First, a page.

Our first steps: on continuous learning and growing

My 10-month old has started taking her first steps and in addition to being wildly excited about all of this, I also found myself in awe. Well of course I’m biased, she’s brilliant, but she also gave me this opportunity to reflect on learning and growing in general. I mean, how do we learn how to walk? It looks like we do it by falling an incredibly large number of times. She also needed to learn how to let go of things that she could hold on to, in order for her to take her first steps.

At the moment, I confess I am feeling a bit overwhelmed with everything on my plate – understandable for anyone as we are doing our best during these pandemic times. Nevertheless, if there was any moment that I needed a reminder on resilience, this was it.

This was a clear moment of vicarious resilience. Vicarious resilience is learning from other people’s resilience and see how they respond triumphantly in the face of adversity. One of my heroes at the moment is my little baby toddling around the house. She very often tests herself by wanting to run and then quickly tripping and falling. It doesn’t even take two seconds until she pushes herself off the floor and tries again – all with an eager smile on her face! My other heroes of course include the Notorious RBG, who not only cared for her daughter as she was trying to complete law school, but also cared for her husband at the same time. Gosh I need this inspiration right now as I attempt to complete my thesis! I always hold my ocean heroes close to my heart too, like Sylvia Earle.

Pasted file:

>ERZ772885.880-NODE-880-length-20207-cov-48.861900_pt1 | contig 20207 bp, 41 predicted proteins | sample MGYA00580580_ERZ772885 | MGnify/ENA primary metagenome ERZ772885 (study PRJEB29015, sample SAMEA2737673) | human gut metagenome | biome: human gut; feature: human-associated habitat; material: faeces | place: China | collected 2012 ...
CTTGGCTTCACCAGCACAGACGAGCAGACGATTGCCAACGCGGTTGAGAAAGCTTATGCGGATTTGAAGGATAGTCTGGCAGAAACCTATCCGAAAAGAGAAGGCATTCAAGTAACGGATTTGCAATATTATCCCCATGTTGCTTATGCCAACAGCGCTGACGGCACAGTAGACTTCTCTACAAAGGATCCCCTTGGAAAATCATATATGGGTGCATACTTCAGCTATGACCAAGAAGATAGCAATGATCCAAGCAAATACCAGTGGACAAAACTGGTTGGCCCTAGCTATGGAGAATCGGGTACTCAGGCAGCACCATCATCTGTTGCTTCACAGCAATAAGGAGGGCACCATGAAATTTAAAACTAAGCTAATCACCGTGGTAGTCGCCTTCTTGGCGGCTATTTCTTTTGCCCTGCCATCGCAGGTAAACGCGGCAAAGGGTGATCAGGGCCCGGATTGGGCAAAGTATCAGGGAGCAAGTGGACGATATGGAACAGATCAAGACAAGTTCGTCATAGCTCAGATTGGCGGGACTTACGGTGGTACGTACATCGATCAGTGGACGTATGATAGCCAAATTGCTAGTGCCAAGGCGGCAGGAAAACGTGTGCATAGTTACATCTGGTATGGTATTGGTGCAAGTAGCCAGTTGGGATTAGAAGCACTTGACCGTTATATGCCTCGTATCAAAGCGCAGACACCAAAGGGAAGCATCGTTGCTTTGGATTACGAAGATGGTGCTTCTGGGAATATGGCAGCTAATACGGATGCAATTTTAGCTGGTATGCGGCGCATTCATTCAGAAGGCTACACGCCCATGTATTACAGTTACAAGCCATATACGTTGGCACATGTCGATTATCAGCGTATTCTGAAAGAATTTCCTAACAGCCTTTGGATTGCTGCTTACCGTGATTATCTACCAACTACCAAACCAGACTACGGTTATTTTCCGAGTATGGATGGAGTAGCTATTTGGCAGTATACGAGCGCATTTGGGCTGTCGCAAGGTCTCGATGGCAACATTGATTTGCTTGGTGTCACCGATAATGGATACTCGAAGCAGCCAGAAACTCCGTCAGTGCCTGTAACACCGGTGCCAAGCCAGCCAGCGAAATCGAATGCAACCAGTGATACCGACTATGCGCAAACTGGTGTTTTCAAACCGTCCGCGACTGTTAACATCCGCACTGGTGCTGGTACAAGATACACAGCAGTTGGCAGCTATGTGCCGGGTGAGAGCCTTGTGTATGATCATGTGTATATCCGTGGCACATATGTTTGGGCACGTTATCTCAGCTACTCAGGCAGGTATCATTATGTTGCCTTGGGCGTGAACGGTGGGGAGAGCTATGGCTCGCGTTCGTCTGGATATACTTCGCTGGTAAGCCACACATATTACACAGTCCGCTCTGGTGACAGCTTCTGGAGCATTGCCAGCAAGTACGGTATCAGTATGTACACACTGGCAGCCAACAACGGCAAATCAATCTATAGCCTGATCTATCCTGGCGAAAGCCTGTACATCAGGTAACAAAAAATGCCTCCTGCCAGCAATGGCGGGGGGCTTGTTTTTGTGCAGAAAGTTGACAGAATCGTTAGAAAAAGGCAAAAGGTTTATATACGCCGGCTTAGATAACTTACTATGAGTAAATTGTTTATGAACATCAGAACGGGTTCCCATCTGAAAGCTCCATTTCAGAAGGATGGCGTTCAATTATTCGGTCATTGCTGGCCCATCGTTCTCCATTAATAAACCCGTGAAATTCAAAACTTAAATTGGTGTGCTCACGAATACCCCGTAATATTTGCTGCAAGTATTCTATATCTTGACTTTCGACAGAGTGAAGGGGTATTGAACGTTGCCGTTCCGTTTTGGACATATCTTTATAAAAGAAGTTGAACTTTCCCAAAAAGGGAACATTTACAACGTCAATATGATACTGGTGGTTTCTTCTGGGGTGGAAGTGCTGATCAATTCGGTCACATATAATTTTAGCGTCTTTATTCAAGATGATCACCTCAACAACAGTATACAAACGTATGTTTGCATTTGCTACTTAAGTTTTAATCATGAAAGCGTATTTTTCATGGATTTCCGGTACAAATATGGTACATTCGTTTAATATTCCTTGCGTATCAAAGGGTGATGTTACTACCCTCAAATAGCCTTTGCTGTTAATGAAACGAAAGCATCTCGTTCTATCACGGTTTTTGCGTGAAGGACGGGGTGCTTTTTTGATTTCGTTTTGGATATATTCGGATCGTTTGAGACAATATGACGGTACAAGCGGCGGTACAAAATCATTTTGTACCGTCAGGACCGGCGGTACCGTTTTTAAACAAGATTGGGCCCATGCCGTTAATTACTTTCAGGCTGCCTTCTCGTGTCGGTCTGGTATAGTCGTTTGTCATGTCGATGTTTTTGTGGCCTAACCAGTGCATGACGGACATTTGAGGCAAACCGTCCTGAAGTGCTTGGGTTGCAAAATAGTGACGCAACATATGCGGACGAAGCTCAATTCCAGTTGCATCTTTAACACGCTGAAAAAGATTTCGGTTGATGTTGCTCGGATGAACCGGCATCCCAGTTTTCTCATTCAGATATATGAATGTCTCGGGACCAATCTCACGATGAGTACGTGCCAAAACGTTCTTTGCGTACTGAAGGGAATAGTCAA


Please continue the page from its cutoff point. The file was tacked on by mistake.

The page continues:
My ultimate heroes are my parents. Not only were they there for my first steps, they allowed me to do so knowing that it was okay to fall and try again and that no matter how many times I fell, they would be right there. They helped make me feel brave and courageous to let go and take the first wobbly steps, and that it was okay if I fell down and it hurt. I could come crawling back to the safety of their arms. The fall might hurt, but that’s okay. They’d wipe my tears, give me a really good cuddle, and I would know that I could try again.

Letting go is unknown and hard, the fall might hurt, but when we finally learn how to walk, and then run, the rising is magnificent. The fall is hard yes, but we have those who love us right there. This is just one of the things I hope my daughter will learn through my example. We can do hard things, as Glennon Doyle says.

Tagged in What messes with your head, phd, parent-student, resilience